We dragged my sorry ass to the train station and caught a Shinkansen to Kyoto. Kate was able to treat herself to a bento box lunch and a beer. I lined up four drinks across the tray table: water, plain unsweetened iced tea, grapefruit juice, and pocari sweat (which thankfully doesn’t taste as gross as it sounds).
We arrived at Kyoto station and eventually found Fiona and Pia, the friends who would be hosting us in Sonobe for the week. Sonobe is about 40 minutes from Kyoto station so we had a look around the shops and stopped at an Irish pub for something to eat. I know, I know, I come to Japan and eat at an Irish pub? Well you try not eating for a few days while in a foreign country after having dysentry and traveling by train and then try telling me that you’re not just going to stop off at the first place with familiar food and an English menu.
Anyway, the nadir of the trip was reached and it all got better from here.
What I saw of Sonobe was a small town with trees reminiscent of My Neighbour Totoro. Despite the small size it had luxuries like taxis and street corner vending machines (and a train!) that my small hometown back in NZ could only dream of.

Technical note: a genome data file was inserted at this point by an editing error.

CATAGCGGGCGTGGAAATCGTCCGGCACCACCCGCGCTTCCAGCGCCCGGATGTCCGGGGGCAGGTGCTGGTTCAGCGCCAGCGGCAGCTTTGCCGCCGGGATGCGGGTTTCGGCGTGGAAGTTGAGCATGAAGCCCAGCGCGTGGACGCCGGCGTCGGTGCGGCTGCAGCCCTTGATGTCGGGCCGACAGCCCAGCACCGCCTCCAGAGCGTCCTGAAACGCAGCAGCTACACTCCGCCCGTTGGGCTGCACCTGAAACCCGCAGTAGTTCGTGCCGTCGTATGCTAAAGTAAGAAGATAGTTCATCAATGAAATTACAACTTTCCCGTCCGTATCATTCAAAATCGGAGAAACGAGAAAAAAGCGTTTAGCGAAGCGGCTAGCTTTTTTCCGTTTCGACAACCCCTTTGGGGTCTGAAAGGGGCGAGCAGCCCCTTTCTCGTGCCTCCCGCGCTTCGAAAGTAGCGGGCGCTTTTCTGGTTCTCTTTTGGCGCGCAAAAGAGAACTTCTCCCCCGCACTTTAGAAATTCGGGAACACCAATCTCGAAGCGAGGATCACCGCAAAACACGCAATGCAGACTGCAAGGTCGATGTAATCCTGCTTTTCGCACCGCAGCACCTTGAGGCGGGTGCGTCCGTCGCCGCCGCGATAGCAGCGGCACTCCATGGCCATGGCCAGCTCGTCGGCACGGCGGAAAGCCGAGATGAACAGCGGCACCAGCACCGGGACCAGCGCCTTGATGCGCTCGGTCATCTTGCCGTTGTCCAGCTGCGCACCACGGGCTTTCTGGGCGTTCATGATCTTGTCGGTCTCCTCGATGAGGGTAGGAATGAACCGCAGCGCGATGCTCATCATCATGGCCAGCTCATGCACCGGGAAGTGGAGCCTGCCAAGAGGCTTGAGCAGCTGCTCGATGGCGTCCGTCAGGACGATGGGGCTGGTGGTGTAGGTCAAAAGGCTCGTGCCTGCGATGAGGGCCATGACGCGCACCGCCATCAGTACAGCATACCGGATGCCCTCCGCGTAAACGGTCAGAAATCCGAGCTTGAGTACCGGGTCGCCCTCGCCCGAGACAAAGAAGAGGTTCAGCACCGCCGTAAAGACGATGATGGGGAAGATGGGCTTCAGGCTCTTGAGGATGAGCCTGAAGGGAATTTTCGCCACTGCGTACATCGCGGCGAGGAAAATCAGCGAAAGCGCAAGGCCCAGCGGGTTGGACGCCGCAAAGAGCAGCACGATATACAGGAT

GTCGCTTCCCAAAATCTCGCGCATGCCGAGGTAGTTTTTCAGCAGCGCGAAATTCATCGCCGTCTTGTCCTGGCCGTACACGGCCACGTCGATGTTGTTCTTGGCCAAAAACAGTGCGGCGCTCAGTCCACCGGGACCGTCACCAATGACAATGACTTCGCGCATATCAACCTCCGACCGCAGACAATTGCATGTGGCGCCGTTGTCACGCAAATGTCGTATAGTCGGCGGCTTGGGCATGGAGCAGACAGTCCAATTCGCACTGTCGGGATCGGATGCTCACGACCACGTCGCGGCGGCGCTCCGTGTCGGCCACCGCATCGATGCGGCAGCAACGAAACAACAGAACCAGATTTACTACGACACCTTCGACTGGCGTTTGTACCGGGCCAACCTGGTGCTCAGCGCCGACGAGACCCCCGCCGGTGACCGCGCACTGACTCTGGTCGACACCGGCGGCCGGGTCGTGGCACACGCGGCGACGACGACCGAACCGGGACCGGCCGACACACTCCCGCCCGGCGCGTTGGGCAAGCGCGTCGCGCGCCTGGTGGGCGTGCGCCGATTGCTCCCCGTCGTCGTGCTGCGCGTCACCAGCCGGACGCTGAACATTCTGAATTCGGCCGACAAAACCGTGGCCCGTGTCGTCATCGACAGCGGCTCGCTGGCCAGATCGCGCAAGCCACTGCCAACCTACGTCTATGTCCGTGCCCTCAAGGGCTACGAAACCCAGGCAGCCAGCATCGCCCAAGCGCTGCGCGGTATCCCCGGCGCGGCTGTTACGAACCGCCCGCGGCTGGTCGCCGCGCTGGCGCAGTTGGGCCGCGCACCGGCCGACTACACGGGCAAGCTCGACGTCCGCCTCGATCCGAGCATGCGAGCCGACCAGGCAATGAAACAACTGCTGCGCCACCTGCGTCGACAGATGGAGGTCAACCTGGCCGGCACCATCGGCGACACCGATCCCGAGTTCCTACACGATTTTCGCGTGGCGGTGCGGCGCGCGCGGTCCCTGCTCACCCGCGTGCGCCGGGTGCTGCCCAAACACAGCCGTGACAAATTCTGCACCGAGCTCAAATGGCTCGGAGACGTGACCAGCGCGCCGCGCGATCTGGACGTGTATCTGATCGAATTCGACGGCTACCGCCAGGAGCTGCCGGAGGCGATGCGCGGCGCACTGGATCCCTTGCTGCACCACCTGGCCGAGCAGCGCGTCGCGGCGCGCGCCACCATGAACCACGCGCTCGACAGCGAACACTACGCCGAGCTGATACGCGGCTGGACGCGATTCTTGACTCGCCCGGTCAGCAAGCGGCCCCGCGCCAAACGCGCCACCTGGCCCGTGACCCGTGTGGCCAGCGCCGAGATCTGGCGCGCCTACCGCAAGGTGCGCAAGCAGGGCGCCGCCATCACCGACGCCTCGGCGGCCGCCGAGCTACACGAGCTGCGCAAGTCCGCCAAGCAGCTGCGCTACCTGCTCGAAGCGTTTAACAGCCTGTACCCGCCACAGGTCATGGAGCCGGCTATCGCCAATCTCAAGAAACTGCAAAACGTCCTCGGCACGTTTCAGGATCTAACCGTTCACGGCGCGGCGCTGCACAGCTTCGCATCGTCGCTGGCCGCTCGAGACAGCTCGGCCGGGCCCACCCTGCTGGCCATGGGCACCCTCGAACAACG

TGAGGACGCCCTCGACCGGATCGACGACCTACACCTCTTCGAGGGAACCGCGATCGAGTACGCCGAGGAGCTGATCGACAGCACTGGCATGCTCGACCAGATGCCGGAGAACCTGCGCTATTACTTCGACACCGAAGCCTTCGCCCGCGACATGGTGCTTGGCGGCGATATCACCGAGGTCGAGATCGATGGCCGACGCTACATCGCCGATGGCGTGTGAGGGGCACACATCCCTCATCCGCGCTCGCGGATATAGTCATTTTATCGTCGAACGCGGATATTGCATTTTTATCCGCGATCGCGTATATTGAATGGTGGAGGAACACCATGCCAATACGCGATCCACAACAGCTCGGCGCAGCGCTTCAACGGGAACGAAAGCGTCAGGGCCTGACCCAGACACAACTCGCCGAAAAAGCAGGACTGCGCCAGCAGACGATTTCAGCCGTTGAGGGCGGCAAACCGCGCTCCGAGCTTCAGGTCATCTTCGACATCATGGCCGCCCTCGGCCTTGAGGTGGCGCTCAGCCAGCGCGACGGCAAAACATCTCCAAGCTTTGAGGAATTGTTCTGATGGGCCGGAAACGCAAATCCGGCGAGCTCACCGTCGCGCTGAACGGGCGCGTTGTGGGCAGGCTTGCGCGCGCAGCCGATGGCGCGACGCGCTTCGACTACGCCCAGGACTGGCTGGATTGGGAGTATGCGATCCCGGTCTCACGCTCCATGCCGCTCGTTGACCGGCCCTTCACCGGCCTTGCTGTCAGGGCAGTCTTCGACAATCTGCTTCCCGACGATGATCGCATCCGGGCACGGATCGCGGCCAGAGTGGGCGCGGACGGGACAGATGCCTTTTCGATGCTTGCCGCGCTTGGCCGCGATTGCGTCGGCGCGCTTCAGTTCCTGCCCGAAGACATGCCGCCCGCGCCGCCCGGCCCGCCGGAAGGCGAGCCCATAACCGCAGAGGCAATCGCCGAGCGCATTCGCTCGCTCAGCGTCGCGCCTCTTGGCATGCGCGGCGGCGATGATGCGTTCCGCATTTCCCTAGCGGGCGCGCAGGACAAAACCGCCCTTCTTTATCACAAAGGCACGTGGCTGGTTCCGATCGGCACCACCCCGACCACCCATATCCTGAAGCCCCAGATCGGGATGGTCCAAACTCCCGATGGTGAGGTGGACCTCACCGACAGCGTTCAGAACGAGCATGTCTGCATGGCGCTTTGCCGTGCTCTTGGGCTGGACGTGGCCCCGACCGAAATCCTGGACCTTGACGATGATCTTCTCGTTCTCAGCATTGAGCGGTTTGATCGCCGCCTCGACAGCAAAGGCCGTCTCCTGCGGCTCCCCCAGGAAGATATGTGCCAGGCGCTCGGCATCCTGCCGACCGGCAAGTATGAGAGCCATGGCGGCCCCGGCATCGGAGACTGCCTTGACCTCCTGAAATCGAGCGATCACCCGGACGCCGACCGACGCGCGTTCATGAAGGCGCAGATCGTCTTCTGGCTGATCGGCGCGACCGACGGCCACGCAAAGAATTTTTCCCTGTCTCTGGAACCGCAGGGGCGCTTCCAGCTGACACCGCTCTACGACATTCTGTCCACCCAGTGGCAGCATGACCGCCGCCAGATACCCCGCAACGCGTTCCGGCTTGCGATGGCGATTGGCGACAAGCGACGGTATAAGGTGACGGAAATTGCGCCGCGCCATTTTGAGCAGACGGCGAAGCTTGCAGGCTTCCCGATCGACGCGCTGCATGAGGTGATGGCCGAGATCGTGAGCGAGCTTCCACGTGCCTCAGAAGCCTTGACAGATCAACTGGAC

It was great to experience real Japanese apartment life; where your futon is rolled up daily and the floors are covered in tatami. The internal walls are thin and everything feels a little too small for a western body. Balconies are used to dry clothes and air bedding. The luxury of sitting at the kotatsu (a low heated table with blankets!) on a winters night.
On the day I left Sonobe Pia called one of her Japanese speaking friends to ask if she could please call the taxi company and order one for me. Life isn’t easy when you don’t speak the language, but you find ways to get through. As we bundled my suitcase into the boot of the car it started to snow. Ain’t that some poetic shit.
What a beautiful part of the country!
It’s unusual flying into Queenstown for the first time. Growing up I constantly saw images of our epic landscapes; snow capped mountains with streams running between them and not a person in sight. Exposure to these images increased in the years following New Zealand’s transformation into Middle Earth. But now, making the sharp right turn toward Queenstown’s airport, those images are very real and present.